The views expressed herein are those of the writer and do not necessarily represent the opinions or editorial position of iWitness News. Opinion pieces can be submitted to [email protected]
It is not sufficient just to point out how many international foreign tourists currently visit the mainland of St. Vincent and the Grenadines (SVG) to understand the probable impact on holiday arrivals of the operation of Argyle International Airport (AIA), as I did in a previous essay.
These numbers need to be placed within the context of overall hospitality accommodation on the mainland to assess their relevance: the number and capacity of existing resorts, hotels, and other establishments; demand for their expansion; and the need to build much larger facilities.
In another earlier essay, I argued that:
“… the mainland has a hotel capacity of only 564 hotel, apartment, and guesthouse rooms, hardly sufficient to accommodate the tens of thousands of new visitors AIA is supposed to attract”.
This assertion was incomplete on two grounds.
First, the 564 number did not include several hotels, apartments, guest houses, and other accommodation not advertised in the trade publication distributed by the SVGTA (see below) from which I derived my data. Nor did it tabulate the type, location, or size of the listed venues and their implications for our tourism industry.
Table 1 lists accommodations compiled from data in the Ins and Outs of SVG 2016, a commercial publication purchased and widely circulated by the SVG Tourism Authority, supplemented by additional rental units I was able to find on various on-line sources.
Table 1. Mainland Resorts, Hotels, Term Rental Apartments, and Guest Houses
|Short Name||Location||Resort||Hotel||Apartments||Guest House||Rooms|
|Adams Apts||Arnos Vale||X||9|
|Bay Hill||Cane Garden||X||10|
|Blue Lagoon||Ratho Mill||X||19|
|Eco Bay||Arnos Vale||X||3|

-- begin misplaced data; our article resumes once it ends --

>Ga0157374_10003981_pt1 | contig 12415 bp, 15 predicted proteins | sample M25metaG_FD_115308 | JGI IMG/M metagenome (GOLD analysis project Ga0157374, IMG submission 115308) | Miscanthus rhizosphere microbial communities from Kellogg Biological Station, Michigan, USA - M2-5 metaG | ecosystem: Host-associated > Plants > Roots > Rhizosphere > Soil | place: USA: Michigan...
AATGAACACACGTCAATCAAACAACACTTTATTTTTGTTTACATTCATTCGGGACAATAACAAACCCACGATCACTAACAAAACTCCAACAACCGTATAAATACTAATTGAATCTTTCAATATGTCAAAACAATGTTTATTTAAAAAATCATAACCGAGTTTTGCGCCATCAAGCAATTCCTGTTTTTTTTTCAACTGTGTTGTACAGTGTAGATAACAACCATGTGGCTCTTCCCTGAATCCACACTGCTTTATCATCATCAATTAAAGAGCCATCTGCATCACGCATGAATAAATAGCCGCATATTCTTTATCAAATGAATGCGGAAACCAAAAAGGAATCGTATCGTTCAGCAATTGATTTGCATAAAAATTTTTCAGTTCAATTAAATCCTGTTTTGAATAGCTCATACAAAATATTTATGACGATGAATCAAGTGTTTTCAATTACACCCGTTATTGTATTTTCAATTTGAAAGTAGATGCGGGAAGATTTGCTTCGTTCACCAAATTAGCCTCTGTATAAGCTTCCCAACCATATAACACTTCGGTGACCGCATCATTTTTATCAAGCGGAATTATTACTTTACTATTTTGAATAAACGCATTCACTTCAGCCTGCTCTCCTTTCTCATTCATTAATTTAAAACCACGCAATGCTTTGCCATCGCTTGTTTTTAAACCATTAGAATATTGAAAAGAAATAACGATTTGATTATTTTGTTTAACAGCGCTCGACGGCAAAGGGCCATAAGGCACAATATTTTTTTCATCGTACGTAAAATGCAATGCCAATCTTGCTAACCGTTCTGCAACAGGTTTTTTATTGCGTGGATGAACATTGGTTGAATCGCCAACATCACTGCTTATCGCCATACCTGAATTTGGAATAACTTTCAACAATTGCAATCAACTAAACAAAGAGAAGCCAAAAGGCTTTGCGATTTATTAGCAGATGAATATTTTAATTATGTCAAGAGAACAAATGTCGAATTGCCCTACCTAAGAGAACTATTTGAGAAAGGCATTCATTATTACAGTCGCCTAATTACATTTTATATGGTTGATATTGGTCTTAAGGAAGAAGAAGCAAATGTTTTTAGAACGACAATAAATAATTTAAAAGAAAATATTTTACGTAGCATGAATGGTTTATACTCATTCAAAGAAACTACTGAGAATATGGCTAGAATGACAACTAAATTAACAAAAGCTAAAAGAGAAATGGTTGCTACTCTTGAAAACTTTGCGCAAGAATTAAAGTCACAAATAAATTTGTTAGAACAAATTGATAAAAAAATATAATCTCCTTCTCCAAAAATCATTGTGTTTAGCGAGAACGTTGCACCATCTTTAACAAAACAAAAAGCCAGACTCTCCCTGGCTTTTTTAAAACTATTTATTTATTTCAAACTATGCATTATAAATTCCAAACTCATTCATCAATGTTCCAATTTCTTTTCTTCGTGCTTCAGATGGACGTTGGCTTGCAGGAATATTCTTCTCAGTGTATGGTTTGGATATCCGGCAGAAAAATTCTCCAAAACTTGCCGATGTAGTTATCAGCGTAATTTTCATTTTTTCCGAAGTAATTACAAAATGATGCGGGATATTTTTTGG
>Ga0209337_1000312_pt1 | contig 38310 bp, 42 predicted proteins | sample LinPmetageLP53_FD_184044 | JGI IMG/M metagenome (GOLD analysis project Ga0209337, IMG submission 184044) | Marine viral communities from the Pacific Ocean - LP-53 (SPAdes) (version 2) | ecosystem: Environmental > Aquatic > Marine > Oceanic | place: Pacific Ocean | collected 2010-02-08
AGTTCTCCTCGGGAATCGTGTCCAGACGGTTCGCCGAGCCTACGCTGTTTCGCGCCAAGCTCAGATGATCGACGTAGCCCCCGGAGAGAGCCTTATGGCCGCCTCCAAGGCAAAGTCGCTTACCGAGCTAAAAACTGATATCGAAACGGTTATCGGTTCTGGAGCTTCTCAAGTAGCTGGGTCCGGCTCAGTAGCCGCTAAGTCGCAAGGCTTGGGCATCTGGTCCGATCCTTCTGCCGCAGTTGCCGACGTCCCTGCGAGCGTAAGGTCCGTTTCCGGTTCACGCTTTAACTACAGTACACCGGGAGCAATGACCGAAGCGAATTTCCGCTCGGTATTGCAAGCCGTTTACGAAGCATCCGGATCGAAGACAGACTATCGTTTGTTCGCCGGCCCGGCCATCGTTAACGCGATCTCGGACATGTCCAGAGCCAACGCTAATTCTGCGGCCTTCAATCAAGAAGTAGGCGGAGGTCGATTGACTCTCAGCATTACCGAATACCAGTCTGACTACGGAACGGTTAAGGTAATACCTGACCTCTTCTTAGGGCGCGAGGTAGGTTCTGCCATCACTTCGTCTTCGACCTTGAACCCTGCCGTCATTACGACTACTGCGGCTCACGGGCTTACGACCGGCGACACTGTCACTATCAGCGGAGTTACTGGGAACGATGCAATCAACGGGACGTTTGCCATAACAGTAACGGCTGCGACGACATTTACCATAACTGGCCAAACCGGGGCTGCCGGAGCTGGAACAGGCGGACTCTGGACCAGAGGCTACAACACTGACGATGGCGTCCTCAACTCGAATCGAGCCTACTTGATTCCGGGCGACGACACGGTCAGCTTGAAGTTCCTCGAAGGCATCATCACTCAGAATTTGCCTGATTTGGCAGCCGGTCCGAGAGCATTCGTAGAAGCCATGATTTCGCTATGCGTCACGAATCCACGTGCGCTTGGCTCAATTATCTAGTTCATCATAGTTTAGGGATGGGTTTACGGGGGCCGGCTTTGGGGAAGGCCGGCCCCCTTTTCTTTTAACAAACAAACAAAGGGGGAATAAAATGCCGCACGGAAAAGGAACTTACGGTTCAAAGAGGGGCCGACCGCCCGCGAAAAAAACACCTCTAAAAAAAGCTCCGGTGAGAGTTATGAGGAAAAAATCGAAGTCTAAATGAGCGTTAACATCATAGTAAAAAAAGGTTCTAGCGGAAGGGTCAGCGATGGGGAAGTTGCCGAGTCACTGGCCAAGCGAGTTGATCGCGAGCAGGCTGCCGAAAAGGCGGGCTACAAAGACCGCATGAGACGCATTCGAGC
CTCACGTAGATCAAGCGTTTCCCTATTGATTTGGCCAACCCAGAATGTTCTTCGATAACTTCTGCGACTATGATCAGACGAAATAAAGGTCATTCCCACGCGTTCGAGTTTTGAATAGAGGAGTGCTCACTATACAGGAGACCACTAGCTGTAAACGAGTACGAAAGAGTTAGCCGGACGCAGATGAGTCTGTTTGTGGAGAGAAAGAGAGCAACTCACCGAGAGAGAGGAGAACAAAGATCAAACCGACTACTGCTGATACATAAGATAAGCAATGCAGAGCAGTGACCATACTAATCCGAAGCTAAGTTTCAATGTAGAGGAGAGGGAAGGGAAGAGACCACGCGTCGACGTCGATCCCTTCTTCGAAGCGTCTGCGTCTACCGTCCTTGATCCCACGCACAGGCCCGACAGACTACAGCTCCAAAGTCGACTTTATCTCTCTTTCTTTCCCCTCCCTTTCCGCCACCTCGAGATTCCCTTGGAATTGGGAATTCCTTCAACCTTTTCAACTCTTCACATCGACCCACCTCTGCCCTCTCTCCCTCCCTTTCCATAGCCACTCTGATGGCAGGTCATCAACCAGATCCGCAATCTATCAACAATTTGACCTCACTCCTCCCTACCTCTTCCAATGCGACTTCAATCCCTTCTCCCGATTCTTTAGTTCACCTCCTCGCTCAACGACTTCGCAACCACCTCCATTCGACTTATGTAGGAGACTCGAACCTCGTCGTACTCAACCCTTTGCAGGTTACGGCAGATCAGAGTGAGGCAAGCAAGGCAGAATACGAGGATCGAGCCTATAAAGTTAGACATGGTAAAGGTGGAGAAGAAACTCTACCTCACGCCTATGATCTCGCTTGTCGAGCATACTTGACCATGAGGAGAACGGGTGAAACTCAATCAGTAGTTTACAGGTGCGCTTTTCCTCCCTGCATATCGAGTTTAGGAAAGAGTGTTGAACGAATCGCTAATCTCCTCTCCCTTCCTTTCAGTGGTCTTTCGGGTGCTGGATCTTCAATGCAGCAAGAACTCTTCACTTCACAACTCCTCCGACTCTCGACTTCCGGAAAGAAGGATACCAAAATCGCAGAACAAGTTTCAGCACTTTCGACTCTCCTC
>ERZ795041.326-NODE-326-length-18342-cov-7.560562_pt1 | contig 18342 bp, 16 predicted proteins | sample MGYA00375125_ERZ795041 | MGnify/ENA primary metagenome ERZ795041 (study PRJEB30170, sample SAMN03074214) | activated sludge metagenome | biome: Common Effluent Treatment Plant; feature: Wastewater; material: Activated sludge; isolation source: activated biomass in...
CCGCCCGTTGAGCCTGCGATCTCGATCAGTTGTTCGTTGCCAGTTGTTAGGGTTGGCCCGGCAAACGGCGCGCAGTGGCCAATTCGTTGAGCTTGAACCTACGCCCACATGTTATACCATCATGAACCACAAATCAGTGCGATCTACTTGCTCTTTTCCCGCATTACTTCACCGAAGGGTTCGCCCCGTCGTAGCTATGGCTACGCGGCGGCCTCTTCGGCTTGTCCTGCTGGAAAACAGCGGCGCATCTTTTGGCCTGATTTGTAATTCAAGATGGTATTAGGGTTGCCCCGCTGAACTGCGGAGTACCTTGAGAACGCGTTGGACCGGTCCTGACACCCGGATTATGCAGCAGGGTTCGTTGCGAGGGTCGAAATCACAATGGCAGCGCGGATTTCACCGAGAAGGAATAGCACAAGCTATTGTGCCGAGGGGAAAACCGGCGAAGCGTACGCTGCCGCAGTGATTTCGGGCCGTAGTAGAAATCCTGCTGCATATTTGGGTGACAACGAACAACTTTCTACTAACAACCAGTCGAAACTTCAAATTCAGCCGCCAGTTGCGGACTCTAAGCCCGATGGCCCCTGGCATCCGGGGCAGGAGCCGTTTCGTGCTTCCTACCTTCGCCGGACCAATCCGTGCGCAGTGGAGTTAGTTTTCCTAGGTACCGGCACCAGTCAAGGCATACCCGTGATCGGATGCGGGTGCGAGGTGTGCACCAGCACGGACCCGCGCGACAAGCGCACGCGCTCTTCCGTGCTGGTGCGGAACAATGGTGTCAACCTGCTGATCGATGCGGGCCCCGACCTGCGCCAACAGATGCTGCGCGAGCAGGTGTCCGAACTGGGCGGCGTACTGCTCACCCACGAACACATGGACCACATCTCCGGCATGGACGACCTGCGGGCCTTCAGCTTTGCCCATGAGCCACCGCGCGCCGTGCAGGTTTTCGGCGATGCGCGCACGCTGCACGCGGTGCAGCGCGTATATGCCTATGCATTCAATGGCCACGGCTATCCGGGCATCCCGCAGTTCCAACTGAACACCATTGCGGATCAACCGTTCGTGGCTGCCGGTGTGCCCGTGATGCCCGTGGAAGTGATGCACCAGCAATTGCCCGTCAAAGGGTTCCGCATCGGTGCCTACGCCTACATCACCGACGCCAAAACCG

|Grand View||Villa Point||X||19|
|Grenadine House||Kingstown Park||X||18|
|Marina Hotel||Ratho Mill||X||5|
|Sunset Shores||Villa Beach||X||32|
|Mariners Hotel||Villa Beach||X||20|
|Paradise Beach||Villa Beach||X||17|
|White Sands||Ratho Mill||X||16|
|Young Island||Young Island||X||29|
|Rich View||Sion Hill||X||14|
|Harmony Hotel||Harmony Hall||X||???|
|OD’s Apts||Harmony Hall||X||8|
|Sky Blue||Indian Bay||X||7|
Three qualifications are necessary before addressing what Table 1 says about the need for AIA.
First, the room occupancy of two of these properties is unknown. Given that they are poorly advertised and that two of them are guesthouses, I estimated their cumulative occupancy as 20 rooms.
Second, it is unknown how many of the properties listed are actually going concerns, given the high failure rate of small hotel ventures especially outside of the southwest coastal tourist belt. Still, I have assumed that they are all still in business.
Third, as I pointed out in my earlier treatment of this issue:
“There are a couple hundred more rooms in short-term efficiency units, private homes, small apartment complexes, and duplexes that are not listed or well advertised and thus generally unavailable to international travelers.”
Some of these small operations derive a good part of their income doubling as love nests for middle-aged and older married men (sugar daddies, as they are called all over the world) and their adorable teenaged sugar babies. (Please don’t assume I know this from personal experience!)
I have now taken into account most of the additional rooms (listed from Heron Hotel down in Table 1). I have also tabulated private home and allied rentals of all types and descriptions on various on-line holiday booking and allied sites (TripAdvisor, housetrip, flipkey, VRBO, Airbnb, and the metasite tripping) which yielded some 50 additional entries (assumed to total at least 129 additional rooms because many had two or more bedrooms) and have added these to Table 1 under the heading “Other.” (But it would be unreasonable to add totally unadvertised rental units since these would be inaccessible to international travelers unfamiliar with SVG, precisely the type of tourist AIA is meant to attract.)
This certainly does not include the Bush Bar’s Irie Hut, a three-cottage enterprise consisting of rustic one-room bamboo cold-water shanties with flush toilets and 15 five-star Internet rankings, proudly splashed all over cyberspace and available for a pittance at $US 30.00 ($EC 80.00) per night.